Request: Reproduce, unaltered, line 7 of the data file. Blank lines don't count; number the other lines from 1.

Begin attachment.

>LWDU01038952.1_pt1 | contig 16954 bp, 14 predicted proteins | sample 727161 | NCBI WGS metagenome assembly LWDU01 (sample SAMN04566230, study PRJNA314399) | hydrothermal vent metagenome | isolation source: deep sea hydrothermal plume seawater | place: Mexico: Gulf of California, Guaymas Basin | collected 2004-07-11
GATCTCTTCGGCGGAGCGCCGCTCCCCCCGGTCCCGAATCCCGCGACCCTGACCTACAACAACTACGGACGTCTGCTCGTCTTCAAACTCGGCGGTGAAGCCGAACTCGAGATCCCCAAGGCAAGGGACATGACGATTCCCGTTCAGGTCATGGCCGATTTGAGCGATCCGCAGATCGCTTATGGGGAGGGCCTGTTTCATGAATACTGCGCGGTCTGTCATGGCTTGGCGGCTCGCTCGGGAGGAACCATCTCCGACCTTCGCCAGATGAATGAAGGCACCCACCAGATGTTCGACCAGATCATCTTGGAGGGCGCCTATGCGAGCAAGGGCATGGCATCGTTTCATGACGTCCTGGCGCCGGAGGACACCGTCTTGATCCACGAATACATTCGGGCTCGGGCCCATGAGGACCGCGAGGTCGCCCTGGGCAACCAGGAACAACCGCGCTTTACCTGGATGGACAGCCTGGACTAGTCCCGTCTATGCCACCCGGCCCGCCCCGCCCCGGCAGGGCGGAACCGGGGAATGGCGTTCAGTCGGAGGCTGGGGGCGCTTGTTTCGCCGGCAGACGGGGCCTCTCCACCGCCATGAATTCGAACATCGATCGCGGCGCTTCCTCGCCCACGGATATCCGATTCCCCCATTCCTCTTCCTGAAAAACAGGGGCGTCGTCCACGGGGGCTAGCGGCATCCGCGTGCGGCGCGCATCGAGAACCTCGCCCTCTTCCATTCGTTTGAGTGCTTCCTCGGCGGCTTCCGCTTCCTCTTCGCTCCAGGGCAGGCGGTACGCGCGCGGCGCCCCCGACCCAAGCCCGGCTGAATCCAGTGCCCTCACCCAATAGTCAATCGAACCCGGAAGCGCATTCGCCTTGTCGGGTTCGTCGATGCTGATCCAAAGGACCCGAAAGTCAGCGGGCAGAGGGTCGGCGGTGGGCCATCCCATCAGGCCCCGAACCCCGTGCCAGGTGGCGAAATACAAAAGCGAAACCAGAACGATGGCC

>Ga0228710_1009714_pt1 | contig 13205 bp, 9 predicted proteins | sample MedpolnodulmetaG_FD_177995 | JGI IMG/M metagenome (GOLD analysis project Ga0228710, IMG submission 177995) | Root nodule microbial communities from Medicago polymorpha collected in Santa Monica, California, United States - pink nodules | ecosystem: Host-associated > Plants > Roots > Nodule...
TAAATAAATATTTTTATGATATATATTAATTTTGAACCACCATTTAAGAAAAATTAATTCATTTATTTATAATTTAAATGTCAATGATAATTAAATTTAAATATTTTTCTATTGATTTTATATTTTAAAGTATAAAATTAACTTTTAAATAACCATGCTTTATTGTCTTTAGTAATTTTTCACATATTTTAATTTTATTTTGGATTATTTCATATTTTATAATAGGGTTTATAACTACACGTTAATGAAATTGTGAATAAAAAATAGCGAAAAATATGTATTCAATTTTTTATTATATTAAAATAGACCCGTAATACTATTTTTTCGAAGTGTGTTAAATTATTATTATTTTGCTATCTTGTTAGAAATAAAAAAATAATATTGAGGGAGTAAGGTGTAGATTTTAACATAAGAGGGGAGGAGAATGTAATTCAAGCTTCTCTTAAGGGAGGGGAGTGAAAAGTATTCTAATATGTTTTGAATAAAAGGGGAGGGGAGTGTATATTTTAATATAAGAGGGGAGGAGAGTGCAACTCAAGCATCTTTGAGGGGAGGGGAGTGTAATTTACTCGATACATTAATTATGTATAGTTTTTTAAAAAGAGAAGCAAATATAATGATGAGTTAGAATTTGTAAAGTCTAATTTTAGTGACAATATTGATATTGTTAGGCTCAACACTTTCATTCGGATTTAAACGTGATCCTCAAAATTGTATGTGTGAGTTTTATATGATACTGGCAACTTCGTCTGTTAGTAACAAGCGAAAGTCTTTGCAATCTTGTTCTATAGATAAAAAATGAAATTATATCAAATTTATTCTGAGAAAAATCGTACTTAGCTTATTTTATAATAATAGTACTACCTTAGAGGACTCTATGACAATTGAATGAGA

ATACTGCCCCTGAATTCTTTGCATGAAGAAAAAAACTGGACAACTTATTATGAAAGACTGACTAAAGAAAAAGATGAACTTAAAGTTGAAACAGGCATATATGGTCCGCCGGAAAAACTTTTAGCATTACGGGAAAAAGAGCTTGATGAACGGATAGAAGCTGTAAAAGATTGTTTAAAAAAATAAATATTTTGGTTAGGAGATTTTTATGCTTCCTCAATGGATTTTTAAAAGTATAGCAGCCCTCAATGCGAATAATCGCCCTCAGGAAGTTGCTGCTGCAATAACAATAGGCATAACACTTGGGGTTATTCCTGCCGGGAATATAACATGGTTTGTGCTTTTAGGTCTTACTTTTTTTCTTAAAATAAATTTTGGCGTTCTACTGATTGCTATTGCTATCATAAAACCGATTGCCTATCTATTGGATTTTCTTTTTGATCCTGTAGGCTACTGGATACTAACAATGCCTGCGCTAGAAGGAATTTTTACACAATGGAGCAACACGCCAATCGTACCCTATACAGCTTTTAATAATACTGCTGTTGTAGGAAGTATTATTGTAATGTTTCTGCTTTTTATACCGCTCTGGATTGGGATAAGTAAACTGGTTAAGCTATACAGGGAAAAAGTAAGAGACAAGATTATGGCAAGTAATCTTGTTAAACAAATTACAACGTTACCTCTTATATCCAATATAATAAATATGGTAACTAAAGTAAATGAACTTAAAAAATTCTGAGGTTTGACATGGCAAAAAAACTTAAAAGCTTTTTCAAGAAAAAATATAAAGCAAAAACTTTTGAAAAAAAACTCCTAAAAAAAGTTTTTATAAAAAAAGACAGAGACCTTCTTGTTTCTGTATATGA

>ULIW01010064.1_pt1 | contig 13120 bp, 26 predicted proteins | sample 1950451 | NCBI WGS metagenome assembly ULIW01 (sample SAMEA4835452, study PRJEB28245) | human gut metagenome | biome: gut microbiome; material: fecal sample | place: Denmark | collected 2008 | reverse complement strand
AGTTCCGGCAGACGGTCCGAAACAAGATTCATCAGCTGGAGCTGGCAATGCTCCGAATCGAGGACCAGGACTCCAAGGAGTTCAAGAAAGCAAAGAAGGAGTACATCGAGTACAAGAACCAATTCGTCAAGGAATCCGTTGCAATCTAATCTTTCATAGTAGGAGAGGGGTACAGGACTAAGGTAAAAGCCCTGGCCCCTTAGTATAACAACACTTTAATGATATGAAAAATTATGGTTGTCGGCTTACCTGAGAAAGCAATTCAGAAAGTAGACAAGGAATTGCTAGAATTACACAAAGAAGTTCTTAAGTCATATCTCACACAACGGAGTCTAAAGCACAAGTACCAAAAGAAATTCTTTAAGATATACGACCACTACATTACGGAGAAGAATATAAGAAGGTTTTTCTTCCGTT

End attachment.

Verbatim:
AGTTCCGGCAGACGGTCCGAAACAAGATTCATCAGCTGGAGCTGGCAATGCTCCGAATCGAGGACCAGGACTCCAAGGAGTTCAAGAAAGCAAAGAAGGAGTACATCGAGTACAAGAACCAATTCGTCAAGGAATCCGTTGCAATCTAATCTTTCATAGTAGGAGAGGGGTACAGGACTAAGGTAAAAGCCCTGGCCCCTTAGTATAACAACACTTTAATGATATGAAAAATTATGGTTGTCGGCTTACCTGAGAAAGCAATTCAGAAAGTAGACAAGGAATTGCTAGAATTACACAAAGAAGTTCTTAAGTCATATCTCACACAACGGAGTCTAAAGCACAAGTACCAAAAGAAATTCTTTAAGATATACGACCACTACATTACGGAGAAGAATATAAGAAGGTTTTTCTTCCGTT